Rocky Mountain High Life

Spotlight / Shoot Spotlight
Thomas Barwick
Amy Lehfeldt
Jan 12, 2021
Winter visuals are often so idealized, with pristine snow and sunny skies, but it rarely falls into place that way on the day of the shoot. Not only can it be difficult to find a perfect winter location and willing talent, but it’s also hard to pre‑plan your shoots because of shorter days, unpredictable weather patterns and smaller windows of opportunity. To capture good light and falling snow, you and your cast must be flexible and ready at a moment’s notice. Shooting in weather is always challenging, winter adds snow on lenses and extreme temperatures.  That might be one of the reasons why we see less content shot during the winter season. I mean, who wants to stand in the wind and cold for hours?  Photographers tend to go south and follow the sun and the more consistent warm weather. As a result, our Creative Insights team, along with our data analytics department, found that our winter sports and recreation imagery needed more depth and breadth in regards to both subject matter and diverse casting.
Enter photographer Thomas Barwick, an avid skier with no aversion to the cold.  He set out for central Colorado with the aim of doing a range of unique shoots around this subject.  The Rocky Mountain state turned out to be a perfect location: gorgeous and varied landscapes, reliable mountain snow, and an eager outdoor community ‑ Coloradoans are never deterred by weather!  While Thomas was getting situated, I spent time researching the area online and helping him with cast ideas and locations.  He managed to plan a string of shoots and waited to see how the weather would play out while also watching the rising COVID‑19 numbers in the area.  Shooting atmospheric weather scenes is one thing but having to keep in mind the safety of the cast and crew made everything much more complicated.  Though some shoots fell through at the last moment,  others came together with a little scrambling and made for some incredibly unique blizzard scenes and beautiful snowy locations that look idyllic but are not only challenging to photograph but visually difficult to reproduce.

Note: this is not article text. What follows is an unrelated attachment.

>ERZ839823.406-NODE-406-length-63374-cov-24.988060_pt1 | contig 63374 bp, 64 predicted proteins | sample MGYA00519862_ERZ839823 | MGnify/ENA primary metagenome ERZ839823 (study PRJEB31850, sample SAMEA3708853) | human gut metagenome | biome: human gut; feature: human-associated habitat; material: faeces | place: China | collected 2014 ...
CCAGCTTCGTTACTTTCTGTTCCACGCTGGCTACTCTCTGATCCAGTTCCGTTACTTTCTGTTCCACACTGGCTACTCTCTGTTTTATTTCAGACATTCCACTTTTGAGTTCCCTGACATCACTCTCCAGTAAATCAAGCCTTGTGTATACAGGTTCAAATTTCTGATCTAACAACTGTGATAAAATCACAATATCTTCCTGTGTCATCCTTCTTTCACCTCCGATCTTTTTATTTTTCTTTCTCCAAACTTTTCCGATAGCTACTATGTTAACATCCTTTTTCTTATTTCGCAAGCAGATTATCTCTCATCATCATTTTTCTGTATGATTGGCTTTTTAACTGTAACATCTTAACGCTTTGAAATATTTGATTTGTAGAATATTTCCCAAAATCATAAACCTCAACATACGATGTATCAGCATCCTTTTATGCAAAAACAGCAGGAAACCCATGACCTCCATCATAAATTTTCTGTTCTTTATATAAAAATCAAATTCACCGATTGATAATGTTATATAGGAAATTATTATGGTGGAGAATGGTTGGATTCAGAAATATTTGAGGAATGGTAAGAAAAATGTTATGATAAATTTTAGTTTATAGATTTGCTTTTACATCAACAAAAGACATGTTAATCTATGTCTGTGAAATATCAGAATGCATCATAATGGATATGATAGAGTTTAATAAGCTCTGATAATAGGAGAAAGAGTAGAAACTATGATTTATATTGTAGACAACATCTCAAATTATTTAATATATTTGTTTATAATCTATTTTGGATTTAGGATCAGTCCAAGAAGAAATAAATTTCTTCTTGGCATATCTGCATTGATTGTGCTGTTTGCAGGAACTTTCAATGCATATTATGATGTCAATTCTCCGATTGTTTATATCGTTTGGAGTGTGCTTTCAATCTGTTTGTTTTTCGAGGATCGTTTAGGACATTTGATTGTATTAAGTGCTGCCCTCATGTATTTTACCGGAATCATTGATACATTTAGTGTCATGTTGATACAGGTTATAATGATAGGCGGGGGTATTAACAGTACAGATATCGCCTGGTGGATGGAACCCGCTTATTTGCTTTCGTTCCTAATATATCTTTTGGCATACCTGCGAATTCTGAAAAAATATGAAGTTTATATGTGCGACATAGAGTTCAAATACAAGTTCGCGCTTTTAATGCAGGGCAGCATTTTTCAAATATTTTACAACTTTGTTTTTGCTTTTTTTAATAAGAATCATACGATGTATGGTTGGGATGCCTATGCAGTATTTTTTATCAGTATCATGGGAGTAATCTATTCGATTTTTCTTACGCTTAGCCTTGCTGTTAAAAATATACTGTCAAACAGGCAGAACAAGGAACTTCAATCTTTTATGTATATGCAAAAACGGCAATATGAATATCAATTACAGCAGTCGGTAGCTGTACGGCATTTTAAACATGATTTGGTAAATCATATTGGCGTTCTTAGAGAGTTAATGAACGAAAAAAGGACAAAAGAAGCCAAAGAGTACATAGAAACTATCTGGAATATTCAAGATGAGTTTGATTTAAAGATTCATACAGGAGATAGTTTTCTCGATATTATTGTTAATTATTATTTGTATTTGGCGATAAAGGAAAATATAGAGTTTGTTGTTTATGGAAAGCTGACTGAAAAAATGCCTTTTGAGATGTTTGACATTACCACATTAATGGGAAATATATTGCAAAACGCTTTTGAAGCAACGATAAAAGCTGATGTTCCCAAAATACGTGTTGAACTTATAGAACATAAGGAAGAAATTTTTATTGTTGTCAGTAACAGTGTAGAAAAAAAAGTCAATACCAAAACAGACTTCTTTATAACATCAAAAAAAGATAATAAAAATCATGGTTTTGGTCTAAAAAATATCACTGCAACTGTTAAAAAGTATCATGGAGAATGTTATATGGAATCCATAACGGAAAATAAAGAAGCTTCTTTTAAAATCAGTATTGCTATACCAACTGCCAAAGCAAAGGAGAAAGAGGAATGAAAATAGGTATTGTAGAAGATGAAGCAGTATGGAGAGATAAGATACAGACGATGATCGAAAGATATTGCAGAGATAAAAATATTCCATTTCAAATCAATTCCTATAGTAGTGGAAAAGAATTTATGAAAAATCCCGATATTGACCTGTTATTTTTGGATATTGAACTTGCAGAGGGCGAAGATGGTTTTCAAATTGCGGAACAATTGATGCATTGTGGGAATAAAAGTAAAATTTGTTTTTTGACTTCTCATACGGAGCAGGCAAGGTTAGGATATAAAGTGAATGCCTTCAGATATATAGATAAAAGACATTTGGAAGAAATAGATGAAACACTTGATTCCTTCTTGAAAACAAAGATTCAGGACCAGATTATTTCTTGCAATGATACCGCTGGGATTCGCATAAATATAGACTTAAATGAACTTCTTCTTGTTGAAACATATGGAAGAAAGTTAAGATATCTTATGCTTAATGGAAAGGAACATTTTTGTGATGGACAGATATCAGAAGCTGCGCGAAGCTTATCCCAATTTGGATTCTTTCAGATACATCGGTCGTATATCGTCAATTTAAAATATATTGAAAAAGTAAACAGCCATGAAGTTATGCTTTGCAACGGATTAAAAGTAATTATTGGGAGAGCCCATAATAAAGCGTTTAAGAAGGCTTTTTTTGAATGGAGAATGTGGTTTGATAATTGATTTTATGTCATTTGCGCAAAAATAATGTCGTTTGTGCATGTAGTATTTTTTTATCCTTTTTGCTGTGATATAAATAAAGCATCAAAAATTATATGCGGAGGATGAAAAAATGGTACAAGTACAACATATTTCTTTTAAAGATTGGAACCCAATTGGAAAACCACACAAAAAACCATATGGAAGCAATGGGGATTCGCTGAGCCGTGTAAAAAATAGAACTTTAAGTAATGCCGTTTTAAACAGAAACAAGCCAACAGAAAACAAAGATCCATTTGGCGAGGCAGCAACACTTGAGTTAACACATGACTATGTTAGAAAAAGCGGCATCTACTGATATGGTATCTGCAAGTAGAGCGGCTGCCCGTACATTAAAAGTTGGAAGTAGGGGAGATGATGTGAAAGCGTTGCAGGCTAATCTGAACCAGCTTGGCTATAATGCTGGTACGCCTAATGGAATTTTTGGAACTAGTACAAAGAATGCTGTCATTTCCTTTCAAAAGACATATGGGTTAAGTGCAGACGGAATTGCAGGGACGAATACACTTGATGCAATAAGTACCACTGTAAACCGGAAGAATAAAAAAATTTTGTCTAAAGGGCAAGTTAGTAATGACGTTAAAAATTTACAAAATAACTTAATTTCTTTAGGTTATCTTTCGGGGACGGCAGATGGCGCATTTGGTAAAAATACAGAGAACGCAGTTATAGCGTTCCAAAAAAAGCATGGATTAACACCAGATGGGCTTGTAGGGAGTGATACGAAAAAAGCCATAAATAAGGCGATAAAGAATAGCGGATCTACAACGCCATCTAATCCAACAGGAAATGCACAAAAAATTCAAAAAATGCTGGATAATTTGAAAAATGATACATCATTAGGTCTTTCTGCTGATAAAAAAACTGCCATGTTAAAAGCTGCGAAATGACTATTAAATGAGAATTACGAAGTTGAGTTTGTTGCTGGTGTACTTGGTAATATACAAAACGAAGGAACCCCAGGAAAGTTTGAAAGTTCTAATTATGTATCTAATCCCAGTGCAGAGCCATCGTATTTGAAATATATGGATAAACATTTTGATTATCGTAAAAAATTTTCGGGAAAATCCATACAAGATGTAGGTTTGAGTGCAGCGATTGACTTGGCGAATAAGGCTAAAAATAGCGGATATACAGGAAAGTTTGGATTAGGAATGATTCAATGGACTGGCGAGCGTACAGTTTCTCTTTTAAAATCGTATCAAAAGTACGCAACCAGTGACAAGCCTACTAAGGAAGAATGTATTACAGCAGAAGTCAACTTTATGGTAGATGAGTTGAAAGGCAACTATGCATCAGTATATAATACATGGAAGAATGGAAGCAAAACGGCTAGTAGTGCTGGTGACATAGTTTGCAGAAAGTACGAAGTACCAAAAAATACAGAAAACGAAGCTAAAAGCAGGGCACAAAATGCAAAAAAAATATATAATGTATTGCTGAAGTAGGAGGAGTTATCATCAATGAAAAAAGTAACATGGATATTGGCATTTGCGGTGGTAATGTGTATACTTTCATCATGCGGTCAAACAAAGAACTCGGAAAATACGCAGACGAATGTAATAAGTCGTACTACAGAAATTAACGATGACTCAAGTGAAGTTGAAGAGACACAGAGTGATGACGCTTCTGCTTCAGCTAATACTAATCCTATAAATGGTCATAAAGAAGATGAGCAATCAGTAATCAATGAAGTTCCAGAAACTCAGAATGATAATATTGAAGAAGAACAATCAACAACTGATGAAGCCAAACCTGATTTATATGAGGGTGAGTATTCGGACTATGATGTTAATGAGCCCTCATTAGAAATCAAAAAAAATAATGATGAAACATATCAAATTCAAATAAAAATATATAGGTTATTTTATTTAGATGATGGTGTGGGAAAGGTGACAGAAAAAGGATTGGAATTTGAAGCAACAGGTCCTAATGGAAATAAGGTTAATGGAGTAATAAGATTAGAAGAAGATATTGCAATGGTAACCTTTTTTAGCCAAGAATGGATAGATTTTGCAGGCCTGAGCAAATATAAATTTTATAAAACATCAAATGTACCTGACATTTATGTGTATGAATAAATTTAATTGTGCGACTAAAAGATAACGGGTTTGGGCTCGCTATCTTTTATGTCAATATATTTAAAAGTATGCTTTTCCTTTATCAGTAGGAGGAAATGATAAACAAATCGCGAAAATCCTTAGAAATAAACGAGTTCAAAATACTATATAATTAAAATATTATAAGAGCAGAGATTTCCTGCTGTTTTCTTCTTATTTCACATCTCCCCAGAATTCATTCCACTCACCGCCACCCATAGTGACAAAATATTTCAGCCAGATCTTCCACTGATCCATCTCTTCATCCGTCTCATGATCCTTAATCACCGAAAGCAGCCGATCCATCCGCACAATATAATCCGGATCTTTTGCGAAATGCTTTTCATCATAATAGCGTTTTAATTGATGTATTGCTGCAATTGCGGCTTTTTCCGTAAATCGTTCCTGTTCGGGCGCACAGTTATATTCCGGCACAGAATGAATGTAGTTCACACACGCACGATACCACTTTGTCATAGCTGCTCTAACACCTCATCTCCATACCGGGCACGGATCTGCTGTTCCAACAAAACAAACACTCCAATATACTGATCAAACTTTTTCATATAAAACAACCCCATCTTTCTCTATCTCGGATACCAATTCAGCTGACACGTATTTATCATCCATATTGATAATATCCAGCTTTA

The Art of Impossible